All of this is also why the inclusion of some other bounty hunters in this series makes a lot of sense thematically. (1) First, consider Black Krrsantan. He’s hired to kill Boba Fett, but he winds up captured – and his employer, the Hutt twins, don’t stand by him. Boba spares his life and lets him go free, telling him, “Take it from an ex-bounty hunter. Don’t work for scugholes. It’s not worth it.” Krrsantan winds up working for Fett, and whereas the Hutts turned him over like he was nothing, Boba actually risks his own safety to save him in the finale. (2) Second, consider Din Djarin. His appearance actually does fit well in to the story’s narrative, because when we first meet him he has returned to bounty hunting… and it’s not exactly going great for him. He’s trying to return to his former way of life after giving up Grogu, as if he hadn’t been permanently changed. What he needs is the convincing that it’s ok to give up bounty hunting, and an example of what that looks like. It’s why, as he continually wants another Razor Crest, Peli Motto gives him a ship that’s not great for collecting bounties. He’s a different person than when we first met him at the beginning of The Mandalorian, no matter how much he tries to avoid that reality, and he needs to embrace his new destiny with the darksaber. In Boba, there’s an example of a bounty hunter who has given up his ways and embraced change for the better. Boba Fett is the example Djarin needs, and the example the audience needs to believe it. (3) And third, consider Cad Bane. He shows up and hasn’t changed. He’s still the same ruthless bounty hunter he’s always been, looking out only for himself. He can’t understand what’s motivating Fett – thus him asking Fett what’s his angle – and doesn’t believe that Boba Fett can actually change and grow better. Bane represents what Boba Fett could become, if not for the events covered in this series. And, again, how does Bane’s story end? Dead in the desert. It’s like poetry; it rhymes.

So I think I’m accurately tracking the larger narrative themes of the season, and I love it. I think this is a significant story that’s worth telling, and it was done well, particularly with the moments with the Tusken Raiders. The overall narrative of the series is one I loved. Furthermore, I (mostly) loved the individual episodes. Though some were stronger than others (I thought Chapter 3 was definitely the weakest of the series), I thought week-by-week there were enjoyable stories that were told! For example, regardless of how well they fit in with the overall story, Chapter 5 and Chapter 6 are some of my very favorite episodes of Star Wars ever. There was so much amazing stuff that happened in them, so even though Boba Fett appeared in just one scene (with no lines) between the two episodes, I absolutely loved them! That’s what I mean by saying the individual episodes were great; the parts were even stronger than the whole.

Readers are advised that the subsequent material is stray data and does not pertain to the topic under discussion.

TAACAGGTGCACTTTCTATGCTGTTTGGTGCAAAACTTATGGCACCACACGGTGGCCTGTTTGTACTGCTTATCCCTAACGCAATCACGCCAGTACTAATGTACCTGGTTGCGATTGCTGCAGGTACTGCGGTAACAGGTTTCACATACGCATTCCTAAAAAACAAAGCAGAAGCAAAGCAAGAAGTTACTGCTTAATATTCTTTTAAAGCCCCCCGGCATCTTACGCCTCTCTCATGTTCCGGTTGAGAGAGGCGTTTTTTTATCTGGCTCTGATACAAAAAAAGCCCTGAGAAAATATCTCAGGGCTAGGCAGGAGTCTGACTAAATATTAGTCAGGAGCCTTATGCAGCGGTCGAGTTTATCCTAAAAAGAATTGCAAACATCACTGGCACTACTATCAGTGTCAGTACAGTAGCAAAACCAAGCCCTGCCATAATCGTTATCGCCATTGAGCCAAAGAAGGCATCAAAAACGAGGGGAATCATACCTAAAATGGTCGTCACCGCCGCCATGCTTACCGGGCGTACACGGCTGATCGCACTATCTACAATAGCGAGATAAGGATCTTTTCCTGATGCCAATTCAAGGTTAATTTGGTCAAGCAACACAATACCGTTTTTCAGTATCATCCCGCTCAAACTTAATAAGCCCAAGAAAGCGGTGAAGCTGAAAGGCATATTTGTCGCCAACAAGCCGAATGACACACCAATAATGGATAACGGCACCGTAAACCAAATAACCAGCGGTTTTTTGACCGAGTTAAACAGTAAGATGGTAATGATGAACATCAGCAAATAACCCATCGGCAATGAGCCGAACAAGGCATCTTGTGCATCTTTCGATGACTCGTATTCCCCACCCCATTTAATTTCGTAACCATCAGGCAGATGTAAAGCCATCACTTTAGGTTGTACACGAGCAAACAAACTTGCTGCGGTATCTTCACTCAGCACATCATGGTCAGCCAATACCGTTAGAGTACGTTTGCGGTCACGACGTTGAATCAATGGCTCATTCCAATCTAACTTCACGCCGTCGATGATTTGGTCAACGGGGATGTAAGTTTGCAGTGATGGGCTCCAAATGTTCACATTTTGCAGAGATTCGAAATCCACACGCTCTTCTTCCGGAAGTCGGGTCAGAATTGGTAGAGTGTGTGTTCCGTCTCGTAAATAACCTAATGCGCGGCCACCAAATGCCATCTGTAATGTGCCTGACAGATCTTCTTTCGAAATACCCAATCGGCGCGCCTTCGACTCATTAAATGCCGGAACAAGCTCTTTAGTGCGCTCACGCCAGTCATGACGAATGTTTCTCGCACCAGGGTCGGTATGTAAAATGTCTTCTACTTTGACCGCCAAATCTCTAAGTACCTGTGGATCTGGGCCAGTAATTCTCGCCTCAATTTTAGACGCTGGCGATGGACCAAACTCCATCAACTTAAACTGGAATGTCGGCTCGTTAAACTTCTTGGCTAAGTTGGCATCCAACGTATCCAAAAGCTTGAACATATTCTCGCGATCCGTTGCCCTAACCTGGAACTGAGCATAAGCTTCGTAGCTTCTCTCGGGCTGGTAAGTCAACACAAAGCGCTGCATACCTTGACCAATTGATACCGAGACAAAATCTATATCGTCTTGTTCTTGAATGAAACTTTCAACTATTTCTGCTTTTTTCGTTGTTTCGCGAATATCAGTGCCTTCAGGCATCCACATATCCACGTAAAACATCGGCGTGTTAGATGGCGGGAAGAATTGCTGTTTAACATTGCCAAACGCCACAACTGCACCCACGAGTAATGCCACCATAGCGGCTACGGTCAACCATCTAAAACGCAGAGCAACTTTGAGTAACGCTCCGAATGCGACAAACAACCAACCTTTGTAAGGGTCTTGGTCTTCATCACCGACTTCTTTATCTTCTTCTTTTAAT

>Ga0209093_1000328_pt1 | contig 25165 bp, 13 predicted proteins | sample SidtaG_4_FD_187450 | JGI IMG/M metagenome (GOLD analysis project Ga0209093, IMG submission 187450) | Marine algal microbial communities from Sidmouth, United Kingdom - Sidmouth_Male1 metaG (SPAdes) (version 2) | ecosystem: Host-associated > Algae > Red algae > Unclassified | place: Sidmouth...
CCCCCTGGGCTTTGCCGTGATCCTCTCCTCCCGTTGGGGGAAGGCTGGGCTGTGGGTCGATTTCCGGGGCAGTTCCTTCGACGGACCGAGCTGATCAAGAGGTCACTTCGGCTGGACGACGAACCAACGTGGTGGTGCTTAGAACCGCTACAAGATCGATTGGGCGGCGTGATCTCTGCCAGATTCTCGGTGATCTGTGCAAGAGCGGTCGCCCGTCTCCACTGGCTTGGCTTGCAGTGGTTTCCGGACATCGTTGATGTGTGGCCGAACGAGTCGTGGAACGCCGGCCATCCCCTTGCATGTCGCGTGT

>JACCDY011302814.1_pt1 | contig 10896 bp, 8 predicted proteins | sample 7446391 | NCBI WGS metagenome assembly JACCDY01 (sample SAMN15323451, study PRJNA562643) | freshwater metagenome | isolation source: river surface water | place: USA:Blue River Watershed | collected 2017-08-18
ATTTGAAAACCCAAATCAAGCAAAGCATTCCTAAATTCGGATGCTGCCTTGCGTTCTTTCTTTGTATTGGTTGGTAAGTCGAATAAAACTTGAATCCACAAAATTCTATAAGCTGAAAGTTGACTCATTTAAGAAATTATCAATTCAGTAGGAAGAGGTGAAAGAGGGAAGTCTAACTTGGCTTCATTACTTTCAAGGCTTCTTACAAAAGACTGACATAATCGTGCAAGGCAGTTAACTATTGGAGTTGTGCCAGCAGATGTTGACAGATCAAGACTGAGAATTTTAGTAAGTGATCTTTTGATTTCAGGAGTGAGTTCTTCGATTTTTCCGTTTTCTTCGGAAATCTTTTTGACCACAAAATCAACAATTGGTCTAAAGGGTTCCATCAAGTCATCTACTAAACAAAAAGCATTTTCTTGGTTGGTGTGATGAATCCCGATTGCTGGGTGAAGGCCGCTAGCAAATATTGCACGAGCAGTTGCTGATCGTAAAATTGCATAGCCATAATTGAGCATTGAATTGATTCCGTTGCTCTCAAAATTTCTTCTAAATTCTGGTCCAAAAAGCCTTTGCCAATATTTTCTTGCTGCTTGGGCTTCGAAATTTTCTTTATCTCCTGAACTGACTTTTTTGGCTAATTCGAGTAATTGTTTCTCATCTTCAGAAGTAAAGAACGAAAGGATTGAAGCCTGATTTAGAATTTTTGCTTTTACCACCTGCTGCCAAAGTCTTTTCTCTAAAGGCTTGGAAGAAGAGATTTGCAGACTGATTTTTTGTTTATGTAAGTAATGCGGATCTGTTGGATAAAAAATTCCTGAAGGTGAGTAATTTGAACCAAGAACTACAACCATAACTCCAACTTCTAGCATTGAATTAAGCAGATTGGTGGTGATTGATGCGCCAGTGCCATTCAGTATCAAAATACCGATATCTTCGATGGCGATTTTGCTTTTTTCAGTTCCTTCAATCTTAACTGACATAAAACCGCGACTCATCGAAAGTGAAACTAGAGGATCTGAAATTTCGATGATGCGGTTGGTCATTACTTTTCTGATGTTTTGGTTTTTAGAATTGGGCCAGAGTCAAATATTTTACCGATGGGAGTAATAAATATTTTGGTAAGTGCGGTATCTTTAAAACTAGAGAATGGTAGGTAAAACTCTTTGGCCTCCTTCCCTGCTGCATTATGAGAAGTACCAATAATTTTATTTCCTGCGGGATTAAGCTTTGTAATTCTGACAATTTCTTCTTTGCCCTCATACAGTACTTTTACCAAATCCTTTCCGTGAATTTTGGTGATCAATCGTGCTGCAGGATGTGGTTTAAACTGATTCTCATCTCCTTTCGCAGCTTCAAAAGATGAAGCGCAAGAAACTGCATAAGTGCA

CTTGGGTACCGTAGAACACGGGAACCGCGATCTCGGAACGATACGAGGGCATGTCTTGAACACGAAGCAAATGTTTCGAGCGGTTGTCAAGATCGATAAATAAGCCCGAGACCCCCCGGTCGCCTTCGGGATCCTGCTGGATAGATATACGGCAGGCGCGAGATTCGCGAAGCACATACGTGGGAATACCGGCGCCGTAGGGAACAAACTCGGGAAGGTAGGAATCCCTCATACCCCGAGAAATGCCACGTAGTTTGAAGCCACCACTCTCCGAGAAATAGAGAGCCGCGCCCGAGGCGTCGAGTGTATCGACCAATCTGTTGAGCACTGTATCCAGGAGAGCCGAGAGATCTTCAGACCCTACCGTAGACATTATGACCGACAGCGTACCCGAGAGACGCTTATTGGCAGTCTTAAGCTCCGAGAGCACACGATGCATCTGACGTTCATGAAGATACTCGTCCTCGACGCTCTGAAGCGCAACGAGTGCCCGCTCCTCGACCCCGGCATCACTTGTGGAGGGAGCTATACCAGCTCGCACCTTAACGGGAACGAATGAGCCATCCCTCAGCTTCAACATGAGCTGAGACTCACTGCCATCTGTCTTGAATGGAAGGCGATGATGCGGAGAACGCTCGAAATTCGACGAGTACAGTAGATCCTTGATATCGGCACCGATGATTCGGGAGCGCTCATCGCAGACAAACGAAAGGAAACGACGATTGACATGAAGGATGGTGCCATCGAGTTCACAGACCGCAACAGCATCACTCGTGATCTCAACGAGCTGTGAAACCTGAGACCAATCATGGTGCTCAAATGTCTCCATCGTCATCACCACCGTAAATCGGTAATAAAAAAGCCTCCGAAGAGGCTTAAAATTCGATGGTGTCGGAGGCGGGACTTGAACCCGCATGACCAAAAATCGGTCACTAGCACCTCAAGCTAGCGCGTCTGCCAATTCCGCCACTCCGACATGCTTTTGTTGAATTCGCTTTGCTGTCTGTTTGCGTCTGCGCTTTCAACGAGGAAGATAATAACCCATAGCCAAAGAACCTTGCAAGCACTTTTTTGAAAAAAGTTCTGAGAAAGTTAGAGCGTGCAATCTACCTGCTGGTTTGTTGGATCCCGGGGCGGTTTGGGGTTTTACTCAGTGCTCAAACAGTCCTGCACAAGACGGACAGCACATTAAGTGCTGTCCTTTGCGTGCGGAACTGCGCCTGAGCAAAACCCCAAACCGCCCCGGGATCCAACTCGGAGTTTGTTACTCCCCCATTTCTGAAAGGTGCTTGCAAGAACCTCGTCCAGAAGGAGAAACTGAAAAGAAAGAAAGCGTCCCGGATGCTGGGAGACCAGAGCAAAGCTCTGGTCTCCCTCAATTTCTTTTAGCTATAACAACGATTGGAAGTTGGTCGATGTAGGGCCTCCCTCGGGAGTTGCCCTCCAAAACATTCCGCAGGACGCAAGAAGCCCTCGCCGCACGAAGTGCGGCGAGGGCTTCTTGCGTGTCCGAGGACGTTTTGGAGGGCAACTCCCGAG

Because if there’s one main issue that I have with the series, it’s the overall structure of it. The series felt more disjointed and like it was trying to do more than it needed to, and I think it led to the season not feeling as coherent as it could have been. Like I said, that’s not me saying I didn’t enjoy it, because I thought the episodes were mostly a lot of fun, and the main themes of Boba’s story were great – but how it all fit together over the course of the season was just strange.

Chapters 1-4 were really all about Boba Fett and his journey. That’s where pretty much all of the growth for his character happened (aside from a few things that were set up for a payoff in the finale). These four episodes were told using a ton of flashbacks, and the way they did so worked really well (having Boba in his bacta tank), but it made it feel like we didn’t get as much momentum going in the present day. What happened is that right when the flashbacks for Boba ended, we shifted gears away from Boba. So the flashback stories with the Tuskens and with Boba’s re-invention were great, but it never felt like the story in the present day was given enough room to develop fully because of that. There were really two aspects of this that I felt were short-changed and deserved more attention. (1) First, I felt like we needed more time to see Boba and the people of Mos Espa, so that when he defiantly declares that he’s not leaving his people in the final episode, it holds more weight. We knew that the Tuskens were Boba’s family, but why is he so adamant about the people of Mos Espa being his family? Does he just feel an obligation toward them because he’s trying to rule as the daimyo? I felt like this needed more time to develop in order for it to carry the fullest weight in the finale.